BEST STUDENT POSTER AWARD!
The Effects of Hook Type and Time-On-Line In Shark Catches In A Pelagic Longline Fishery In The Southwestern Atlantic Ocean
The incidental mortality of sharks due to longline fishing has been widely held responsible for declining populations of several species and, therefore, mitigation measures are urgently needed. Gear modifications, such as the use of circle hooks, in particular, are showing promising results in reducing bycatch mortality, not only of sharks but of several species. The amount of time that the fish remains in the line (time-on-line) is likely to be another important factor influencing fish mortality, in general.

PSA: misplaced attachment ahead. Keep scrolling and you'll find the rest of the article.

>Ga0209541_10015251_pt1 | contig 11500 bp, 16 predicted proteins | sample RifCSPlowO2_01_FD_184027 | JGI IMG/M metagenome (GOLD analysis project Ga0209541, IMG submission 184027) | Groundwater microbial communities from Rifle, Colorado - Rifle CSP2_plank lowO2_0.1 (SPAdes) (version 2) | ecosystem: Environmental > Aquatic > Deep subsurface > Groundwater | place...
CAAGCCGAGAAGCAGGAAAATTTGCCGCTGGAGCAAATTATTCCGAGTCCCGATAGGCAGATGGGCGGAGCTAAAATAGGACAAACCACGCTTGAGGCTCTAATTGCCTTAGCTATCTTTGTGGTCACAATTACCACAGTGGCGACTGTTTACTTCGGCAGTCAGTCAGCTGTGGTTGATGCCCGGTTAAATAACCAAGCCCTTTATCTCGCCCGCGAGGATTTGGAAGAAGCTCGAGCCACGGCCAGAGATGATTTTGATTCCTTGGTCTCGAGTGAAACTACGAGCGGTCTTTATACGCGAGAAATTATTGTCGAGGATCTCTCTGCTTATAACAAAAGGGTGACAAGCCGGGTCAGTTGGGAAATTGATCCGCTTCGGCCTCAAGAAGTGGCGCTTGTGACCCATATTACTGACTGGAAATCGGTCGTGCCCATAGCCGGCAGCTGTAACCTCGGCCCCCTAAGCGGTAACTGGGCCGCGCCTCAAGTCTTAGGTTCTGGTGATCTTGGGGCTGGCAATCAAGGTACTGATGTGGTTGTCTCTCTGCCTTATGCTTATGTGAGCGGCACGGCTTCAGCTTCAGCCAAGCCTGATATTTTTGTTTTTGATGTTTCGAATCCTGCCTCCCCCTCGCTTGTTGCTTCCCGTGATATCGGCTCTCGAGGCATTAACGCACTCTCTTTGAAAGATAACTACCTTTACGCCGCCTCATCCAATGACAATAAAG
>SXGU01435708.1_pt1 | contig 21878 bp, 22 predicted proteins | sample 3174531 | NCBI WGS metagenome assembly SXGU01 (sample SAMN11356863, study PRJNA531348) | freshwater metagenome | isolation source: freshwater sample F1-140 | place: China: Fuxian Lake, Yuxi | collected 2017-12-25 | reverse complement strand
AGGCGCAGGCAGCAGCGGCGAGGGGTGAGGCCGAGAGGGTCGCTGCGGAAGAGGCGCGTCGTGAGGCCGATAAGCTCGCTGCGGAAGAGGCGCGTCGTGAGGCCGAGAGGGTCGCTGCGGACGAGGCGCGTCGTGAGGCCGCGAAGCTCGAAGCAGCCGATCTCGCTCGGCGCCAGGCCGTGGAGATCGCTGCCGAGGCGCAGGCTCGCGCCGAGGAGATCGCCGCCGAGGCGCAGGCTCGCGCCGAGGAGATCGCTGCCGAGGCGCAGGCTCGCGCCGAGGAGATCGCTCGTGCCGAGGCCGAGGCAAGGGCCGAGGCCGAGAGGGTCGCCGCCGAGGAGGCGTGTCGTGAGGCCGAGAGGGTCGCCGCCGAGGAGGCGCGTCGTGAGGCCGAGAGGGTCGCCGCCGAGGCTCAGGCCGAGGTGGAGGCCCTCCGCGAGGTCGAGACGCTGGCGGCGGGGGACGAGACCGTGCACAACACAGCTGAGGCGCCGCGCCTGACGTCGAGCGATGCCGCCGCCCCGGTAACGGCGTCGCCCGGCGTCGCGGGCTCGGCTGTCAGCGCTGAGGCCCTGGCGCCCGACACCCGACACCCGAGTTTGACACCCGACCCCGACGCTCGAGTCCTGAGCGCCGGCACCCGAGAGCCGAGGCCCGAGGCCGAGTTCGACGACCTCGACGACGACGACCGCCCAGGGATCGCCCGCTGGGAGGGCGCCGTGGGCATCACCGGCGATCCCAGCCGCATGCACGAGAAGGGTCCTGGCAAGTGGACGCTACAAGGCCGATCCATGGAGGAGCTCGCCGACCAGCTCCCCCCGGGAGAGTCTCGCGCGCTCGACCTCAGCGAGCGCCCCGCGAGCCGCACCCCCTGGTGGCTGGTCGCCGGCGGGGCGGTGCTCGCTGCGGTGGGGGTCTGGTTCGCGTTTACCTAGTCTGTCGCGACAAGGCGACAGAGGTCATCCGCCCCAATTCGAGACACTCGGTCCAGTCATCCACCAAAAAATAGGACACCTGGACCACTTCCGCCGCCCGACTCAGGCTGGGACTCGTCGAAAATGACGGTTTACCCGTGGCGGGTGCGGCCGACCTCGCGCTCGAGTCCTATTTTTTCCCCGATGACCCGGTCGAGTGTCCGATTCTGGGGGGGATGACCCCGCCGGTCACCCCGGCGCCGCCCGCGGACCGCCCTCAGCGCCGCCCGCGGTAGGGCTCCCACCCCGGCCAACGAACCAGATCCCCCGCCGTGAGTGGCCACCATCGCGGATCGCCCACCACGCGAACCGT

To evaluate this, the catch composition, catch rates, hooking location and time, and number of fish alive at haulback were monitored during 12 sets from a commercial vessel operating in the southwestern equatorial Atlantic Ocean. Circle (size 16/0, 0° offset) and J-style (size 9/0, 10° offset) hooks were deployed in an alternating fashion. Hook-time recorders were used to assess time of hooking. Felipe presented results of this research in a poster platform (see below) during the 28th Annual Meeting and Symposium of the Florida Chapter of the American Fisheries Society in Ocala, Florida, and received the Best Student Poster Award. This research is part of a Cooperative International Project, jointly funded by the U.S. and Brazilian Governments, through U.S. National Marine Fisheries Service and the Special Secretariat of Aquaculture and Fisheries, respectively. The authors would like to give special thanks to Dr. David Kerstetter, Dr. John Graves, Mariana Coxey, Tropical Conservation and Development Program, and Fisheries and Aquatic Sciences Department at the University of Florida.